III. A SENSIBLE INQUIRY. Phinehas, the high priest, and the ten princes of the nine and a half tribes are sent first of all to ask, "What trespass is this that ye have committed?" Some cooler heads and calmer hearts have suggested that before civil war be entered on there should he, at least, an explanation sought. None can cavil at a suggestion so prudent and pertinent. The best men for such a task are sent, not with weapons of war, but with words of peace - words still hasty and suspicious, but yet spoken in love and with a desire for the right. Then, for the first time, the two and a half tribes learn the evil construction which might be put on their deed. And the surprise with which they receive the accusation, convince all of their innocence of the things of which they were accused. The simple inquiry was all that was necessary to get the most perfect satisfaction. How many misunderstandings would at once be billed if men had just the courage to ask a question! But the suspicion which hastily concludes the worst is generally wedded to the cowardice which dare not ask if its conclusions are right, and so misunderstandings endure. If in a friend there is that which pains you, ask himself why he does it. Let the inquiry be a respectful one. Let the priestly and princely part of your nature make it. Let it be direct and full. Let no fear of being suspected to be yourself uncharitable permit you to be uncharitable. "If thy brother sin against thee, go and tell him his fault, between thee and him alone." If there was more of the manliness that would expostulate, there would be more of the saintliness that could forgive. Lastly, observe that the inquiry leads to -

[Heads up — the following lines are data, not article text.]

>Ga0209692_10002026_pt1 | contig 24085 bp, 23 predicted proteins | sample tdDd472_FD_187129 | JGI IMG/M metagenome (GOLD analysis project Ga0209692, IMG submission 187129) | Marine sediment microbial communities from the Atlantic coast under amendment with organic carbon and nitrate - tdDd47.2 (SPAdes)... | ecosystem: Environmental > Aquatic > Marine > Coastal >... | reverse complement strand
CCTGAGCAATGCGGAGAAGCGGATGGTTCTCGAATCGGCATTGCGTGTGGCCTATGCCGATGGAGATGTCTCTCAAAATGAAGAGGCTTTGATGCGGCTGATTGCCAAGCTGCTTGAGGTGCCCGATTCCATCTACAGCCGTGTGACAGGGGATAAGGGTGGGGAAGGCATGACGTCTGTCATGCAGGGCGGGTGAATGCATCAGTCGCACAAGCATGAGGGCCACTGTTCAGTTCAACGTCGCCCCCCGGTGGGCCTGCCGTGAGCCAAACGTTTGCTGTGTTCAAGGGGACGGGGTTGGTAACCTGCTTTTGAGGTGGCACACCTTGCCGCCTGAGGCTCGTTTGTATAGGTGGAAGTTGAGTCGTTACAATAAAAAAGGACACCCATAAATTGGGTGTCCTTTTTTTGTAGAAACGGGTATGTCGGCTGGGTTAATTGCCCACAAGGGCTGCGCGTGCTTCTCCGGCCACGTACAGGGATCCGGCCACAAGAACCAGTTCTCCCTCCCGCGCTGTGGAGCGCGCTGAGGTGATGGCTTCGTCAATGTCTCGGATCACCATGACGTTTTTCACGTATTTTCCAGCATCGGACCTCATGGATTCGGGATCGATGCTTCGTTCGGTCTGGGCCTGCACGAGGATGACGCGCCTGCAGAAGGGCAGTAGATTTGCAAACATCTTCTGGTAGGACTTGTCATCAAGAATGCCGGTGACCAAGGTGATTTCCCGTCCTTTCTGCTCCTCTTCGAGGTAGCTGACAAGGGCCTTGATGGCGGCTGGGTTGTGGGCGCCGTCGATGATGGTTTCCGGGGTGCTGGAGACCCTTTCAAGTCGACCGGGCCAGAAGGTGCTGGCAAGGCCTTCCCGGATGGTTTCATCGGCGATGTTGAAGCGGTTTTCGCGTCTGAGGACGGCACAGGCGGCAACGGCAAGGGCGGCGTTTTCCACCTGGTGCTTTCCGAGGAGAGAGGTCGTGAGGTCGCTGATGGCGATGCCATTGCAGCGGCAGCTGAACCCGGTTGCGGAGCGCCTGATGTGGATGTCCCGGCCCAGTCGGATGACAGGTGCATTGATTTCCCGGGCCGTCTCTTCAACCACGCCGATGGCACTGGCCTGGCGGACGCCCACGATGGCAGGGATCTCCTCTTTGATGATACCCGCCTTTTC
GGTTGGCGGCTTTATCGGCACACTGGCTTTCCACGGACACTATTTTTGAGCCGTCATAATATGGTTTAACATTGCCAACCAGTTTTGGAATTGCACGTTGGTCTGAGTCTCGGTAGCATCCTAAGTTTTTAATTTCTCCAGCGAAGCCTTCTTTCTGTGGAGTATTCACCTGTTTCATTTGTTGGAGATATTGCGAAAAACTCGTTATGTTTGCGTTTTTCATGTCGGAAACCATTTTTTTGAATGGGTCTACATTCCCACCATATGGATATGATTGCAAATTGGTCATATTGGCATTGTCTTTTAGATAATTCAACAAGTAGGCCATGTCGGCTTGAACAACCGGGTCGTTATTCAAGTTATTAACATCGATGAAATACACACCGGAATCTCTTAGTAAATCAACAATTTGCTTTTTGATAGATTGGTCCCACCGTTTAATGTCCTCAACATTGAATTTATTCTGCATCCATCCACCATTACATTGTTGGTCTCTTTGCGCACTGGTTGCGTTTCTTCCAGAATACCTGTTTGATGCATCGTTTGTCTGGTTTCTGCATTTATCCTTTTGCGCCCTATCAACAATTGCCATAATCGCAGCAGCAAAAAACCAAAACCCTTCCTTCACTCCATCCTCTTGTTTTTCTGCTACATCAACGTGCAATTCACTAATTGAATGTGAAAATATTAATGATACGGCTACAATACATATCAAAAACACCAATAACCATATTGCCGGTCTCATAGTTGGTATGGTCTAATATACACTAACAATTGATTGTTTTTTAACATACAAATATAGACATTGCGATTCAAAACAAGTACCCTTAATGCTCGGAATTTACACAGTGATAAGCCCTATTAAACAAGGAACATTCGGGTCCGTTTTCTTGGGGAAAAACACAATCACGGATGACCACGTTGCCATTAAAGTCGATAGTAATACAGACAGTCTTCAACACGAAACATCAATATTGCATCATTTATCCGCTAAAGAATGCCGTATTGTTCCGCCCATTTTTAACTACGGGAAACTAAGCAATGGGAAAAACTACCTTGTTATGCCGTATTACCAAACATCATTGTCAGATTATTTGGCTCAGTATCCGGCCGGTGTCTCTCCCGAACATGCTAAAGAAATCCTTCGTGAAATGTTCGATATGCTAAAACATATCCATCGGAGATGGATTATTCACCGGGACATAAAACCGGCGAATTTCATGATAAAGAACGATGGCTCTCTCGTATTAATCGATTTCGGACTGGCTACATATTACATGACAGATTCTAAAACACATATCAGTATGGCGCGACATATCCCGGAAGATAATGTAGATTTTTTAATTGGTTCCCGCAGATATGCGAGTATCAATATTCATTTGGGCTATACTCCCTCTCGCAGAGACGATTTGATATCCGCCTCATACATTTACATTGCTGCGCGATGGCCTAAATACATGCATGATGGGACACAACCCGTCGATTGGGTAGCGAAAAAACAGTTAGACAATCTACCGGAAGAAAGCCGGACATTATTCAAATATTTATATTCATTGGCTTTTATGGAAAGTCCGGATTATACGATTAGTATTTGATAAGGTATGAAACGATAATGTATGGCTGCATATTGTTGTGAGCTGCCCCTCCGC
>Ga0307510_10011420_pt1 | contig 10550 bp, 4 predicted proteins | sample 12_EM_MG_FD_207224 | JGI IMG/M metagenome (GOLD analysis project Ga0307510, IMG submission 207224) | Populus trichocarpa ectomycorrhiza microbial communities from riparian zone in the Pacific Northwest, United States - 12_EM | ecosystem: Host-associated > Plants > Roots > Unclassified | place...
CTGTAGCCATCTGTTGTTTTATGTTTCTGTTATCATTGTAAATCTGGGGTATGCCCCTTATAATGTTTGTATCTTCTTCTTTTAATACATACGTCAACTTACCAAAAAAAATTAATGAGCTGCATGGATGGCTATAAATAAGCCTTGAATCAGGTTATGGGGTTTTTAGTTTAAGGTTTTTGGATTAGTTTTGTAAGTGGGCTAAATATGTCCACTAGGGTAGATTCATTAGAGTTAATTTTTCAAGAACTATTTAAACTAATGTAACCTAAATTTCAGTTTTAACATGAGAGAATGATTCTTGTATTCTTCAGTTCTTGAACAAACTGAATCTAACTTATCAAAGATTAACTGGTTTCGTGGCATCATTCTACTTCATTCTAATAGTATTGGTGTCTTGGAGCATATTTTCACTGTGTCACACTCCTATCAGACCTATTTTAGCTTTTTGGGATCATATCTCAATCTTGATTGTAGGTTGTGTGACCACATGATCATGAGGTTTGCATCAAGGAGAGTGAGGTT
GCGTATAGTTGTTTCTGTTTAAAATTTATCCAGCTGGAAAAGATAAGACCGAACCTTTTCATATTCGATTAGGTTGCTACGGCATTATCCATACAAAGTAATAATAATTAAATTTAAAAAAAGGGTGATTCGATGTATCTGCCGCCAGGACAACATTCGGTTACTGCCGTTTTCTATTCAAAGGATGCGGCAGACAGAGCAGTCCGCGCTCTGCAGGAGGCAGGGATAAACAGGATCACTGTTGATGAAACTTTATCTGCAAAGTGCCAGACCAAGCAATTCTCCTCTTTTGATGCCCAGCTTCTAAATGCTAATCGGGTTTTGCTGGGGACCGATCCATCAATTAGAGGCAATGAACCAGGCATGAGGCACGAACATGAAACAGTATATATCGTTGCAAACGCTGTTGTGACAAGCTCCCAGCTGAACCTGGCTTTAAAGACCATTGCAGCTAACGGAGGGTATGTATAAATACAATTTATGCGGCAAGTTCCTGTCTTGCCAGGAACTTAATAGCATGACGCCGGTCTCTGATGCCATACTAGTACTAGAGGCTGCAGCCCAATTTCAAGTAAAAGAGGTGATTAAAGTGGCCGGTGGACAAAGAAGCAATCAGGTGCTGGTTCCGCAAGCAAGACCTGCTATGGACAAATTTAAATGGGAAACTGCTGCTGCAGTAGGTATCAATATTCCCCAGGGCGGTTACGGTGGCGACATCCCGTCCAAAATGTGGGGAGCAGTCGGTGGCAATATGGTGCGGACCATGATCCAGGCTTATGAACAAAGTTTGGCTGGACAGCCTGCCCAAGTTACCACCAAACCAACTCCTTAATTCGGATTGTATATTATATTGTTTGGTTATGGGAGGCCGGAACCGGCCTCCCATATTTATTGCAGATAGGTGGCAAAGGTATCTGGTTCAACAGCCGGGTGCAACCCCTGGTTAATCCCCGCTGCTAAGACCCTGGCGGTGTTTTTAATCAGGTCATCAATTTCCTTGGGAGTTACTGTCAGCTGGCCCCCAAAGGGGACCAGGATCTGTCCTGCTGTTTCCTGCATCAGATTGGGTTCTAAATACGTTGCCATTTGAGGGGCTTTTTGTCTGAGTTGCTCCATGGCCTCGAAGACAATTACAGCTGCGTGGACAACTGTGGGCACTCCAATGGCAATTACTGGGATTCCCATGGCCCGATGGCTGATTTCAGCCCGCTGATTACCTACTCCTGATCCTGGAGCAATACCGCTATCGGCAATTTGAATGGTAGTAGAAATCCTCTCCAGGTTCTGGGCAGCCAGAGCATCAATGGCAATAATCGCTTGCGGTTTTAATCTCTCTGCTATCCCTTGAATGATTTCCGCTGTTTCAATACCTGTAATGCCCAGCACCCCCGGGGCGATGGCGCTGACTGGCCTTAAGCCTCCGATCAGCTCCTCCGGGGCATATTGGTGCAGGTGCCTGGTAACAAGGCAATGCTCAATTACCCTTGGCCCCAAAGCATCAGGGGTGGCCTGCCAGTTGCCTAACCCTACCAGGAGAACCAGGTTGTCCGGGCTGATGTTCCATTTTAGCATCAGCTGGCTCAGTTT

IV. A HAPPY TERMINATION. There was every probability of the misunderstanding having a most disastrous termination. What would have been the issue of such a war? To crush a third part of Israel, and that the most warlike portion, would probably have cost the lives of another third; and the remnant surviving would at once have been at the mercy of the remnants of the Canaanite still surviving, and able to form strong alliances with Phoenician and Philistine neighbours. The extinction of Israel neither more nor less trembled on the verge of probability through this misunderstanding. Blessed are the peacemakers. The inquiry elicits the most satisfactory facts. The momentary, doubt of their brethren's good faith passes away. Their confidence in their faith and patriotism is resumed; for many, many centuries mutual suspicion is destroyed, and Israel on both sides of Jordan is an undivided people. A little wisdom, a little delay in speech or action until knowledge becomes certainty, a brotherly approach to those who have offended us, might bring outmost hopeless misunderstandings to the same satisfactory end. - G.
Parallel VersesKJV: And when Phinehas the priest, and the princes of the congregation and heads of the thousands of Israel which were with him, heard the words that the children of Reuben and the children of Gad and the children of Manasseh spake, it pleased them.
WEB: When Phinehas the priest, and the princes of the congregation, even the heads of the thousands of Israel that were with him, heard the words that the children of Reuben and the children of Gad and the children of Manasseh spoke, it pleased them well.